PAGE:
Monitoring of sites was lacking. Officials and providers from several municipalities—e.g., Baudhimai, Harion and Sabaila—cited confusion over how to monitor compliance with accreditation requirements. Because stakeholders had no clear guidelines on how rogue clinics were to be controlled, they were unsure how to close unaccredited private clinics.
Budgeting for abortion services was problematic. One of the most commonly mentioned barriers to meeting the demand for safe abortion services was a lack of funds. This included municipalities not budgeting for abortion care, having a severely limited budget and restricting funding to training only specific health care personnel.
Stigma and taboos persist. Abortion is highly stigmatized in many communities, especially those in rural areas. Participants in Khadak and Sabaila noted that this real fear of being ostracized and judged led many women to deliberately avoid formal services, only to later get an unsafe abortion from an unaccredited provider, often across the border in India.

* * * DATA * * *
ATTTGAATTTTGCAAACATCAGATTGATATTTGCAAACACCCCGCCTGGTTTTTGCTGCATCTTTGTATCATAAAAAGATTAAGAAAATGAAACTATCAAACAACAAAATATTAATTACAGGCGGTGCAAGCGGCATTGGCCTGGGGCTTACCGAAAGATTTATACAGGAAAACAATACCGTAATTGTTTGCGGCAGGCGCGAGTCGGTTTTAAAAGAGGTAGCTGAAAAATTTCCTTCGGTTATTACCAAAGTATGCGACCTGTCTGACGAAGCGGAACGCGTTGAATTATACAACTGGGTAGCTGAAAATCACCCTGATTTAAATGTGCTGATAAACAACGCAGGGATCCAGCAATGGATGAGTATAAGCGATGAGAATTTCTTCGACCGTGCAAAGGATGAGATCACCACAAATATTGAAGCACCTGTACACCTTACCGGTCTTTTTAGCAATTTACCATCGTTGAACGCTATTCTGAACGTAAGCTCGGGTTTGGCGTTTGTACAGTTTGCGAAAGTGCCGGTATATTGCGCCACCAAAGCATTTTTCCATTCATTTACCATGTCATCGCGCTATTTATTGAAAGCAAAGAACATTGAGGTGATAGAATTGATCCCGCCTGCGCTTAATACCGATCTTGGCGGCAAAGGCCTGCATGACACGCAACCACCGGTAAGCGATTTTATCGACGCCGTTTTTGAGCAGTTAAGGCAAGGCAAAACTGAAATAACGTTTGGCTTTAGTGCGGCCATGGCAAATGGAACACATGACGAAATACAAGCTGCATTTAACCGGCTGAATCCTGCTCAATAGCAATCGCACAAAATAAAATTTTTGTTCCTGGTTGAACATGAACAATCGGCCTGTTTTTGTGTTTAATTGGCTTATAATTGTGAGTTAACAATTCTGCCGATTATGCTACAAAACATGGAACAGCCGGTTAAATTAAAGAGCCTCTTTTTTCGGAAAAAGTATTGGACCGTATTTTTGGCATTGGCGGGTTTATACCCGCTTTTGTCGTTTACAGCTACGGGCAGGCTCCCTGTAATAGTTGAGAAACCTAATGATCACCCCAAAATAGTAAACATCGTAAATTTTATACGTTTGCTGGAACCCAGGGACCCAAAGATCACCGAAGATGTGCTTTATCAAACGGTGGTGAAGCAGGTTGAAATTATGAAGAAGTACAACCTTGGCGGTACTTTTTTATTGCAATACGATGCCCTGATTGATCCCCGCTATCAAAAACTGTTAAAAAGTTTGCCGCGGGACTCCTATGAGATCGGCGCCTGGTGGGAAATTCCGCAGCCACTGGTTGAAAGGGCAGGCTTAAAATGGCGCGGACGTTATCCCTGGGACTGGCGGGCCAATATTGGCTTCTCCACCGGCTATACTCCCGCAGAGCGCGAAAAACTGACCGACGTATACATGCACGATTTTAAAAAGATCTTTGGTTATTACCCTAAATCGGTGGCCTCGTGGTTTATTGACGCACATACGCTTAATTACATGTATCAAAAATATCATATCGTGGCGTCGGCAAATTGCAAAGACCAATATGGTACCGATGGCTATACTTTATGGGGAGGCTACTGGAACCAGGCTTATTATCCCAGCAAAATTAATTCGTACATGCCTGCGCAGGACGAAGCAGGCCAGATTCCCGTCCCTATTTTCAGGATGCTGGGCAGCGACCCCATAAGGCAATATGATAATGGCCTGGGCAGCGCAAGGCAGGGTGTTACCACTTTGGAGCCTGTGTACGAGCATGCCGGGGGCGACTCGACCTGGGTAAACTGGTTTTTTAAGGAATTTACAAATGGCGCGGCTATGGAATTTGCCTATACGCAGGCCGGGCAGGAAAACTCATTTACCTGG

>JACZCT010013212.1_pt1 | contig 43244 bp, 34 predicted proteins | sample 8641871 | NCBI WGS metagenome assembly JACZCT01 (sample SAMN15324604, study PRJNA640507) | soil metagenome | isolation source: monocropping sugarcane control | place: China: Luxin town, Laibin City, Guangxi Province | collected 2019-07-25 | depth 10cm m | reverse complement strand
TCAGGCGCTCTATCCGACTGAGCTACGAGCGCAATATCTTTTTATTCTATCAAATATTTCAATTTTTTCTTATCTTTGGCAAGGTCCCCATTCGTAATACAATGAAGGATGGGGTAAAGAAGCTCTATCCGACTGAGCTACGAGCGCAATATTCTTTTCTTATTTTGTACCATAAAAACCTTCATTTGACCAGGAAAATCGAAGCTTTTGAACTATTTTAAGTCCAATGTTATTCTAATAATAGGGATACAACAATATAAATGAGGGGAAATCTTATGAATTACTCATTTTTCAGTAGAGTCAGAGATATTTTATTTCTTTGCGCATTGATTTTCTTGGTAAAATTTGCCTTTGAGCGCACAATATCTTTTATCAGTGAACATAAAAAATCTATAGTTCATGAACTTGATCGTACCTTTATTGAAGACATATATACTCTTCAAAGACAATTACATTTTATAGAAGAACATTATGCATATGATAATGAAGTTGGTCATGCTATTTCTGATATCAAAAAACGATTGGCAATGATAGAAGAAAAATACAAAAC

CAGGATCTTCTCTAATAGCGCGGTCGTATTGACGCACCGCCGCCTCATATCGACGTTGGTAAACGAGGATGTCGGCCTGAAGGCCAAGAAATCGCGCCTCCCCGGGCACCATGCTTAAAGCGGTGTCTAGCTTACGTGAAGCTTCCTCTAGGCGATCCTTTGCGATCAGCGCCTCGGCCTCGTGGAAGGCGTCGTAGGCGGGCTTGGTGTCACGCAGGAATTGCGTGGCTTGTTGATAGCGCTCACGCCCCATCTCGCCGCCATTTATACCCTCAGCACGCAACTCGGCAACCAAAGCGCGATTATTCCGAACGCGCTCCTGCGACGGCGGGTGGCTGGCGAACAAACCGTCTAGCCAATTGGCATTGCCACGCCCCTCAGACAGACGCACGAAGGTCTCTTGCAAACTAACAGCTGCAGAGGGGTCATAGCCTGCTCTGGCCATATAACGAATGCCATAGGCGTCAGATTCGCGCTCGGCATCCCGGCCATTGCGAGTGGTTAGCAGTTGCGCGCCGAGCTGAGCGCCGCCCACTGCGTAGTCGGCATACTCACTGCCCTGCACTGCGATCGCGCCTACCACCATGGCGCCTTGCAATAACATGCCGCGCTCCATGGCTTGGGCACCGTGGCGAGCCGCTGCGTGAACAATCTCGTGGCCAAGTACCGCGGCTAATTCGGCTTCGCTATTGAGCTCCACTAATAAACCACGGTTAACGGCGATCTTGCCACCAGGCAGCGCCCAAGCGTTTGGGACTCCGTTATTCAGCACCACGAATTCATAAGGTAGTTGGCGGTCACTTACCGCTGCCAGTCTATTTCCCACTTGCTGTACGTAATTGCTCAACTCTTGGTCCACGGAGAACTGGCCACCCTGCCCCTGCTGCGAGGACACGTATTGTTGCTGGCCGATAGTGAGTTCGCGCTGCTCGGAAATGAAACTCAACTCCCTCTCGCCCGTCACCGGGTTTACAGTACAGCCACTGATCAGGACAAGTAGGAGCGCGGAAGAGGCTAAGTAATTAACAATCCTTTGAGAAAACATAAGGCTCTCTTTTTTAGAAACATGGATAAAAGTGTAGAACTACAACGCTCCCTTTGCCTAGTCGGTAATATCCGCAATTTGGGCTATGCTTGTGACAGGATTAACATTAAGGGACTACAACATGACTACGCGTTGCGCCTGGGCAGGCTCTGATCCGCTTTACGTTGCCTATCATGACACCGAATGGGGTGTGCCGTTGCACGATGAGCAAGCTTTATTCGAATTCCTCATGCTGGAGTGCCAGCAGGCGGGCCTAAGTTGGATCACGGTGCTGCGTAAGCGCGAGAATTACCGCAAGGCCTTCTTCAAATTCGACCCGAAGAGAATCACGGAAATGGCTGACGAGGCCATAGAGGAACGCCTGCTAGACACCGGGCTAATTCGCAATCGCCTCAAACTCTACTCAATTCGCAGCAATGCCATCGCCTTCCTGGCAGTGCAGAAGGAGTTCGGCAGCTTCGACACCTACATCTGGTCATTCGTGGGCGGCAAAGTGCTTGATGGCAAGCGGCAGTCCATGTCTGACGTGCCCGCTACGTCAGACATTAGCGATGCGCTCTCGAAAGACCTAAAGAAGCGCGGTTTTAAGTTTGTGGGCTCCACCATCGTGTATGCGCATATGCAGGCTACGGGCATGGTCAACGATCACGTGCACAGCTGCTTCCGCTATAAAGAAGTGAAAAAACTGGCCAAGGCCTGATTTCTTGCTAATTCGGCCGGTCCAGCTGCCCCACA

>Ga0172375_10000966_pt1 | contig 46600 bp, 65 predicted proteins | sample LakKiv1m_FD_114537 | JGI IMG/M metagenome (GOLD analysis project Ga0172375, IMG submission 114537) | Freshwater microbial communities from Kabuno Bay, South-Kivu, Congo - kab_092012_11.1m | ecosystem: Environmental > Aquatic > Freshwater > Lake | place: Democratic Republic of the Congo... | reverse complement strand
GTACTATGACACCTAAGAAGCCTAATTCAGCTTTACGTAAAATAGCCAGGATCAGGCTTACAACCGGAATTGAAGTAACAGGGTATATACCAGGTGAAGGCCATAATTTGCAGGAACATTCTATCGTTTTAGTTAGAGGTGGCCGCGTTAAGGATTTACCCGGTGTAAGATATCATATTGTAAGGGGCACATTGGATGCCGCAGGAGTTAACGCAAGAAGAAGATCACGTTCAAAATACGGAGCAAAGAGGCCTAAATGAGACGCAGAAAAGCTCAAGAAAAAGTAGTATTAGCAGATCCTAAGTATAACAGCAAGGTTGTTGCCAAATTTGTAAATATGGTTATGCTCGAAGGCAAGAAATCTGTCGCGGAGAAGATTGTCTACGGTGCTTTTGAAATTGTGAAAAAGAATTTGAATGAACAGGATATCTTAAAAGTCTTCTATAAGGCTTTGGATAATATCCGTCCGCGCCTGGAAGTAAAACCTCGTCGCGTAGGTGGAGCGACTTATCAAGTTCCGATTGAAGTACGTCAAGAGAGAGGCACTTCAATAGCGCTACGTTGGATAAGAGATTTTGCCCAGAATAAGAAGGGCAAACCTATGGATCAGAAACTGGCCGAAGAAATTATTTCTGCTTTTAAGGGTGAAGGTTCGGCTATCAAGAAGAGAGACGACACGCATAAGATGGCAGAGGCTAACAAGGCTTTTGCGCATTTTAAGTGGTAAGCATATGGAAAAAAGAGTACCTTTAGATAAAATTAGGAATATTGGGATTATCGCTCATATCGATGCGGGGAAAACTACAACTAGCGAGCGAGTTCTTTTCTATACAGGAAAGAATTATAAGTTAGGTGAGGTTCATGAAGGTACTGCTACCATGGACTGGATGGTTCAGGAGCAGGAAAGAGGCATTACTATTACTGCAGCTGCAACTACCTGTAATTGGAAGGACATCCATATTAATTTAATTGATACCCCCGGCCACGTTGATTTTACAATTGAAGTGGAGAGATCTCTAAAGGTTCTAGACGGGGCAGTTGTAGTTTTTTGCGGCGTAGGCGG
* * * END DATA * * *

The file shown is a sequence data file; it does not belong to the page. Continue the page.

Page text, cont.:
Sex-selective abortion remains common. Officials and providers also mentioned the disturbingly high prevalence of sex-selective abortions, which have been illegal in Nepal since 2002.1 Some women who can afford it pay first for prenatal testing to determine the sex of a fetus in a big city in Madhesh Province and then obtain an abortion if they are carrying a girl. Residents in the border municipalities of Baudhimai and Bindabaseni often clandestinely seek these services in India.
Commitments for Progress
Following the stakeholder meetings, CREHPA hosted a similarly interactive meeting with the media so that members of the press could be informed about the Madhesh Province guidelines and the substance of the discussions. The timing of the media event likely added to the momentum of the finalization of the Madhesh guidelines: Just two weeks later, the Madhesh Ministry of Health and Population approved them, bringing women and girls in that province closer to realizing their reproductive autonomy, as promised in the country’s laws.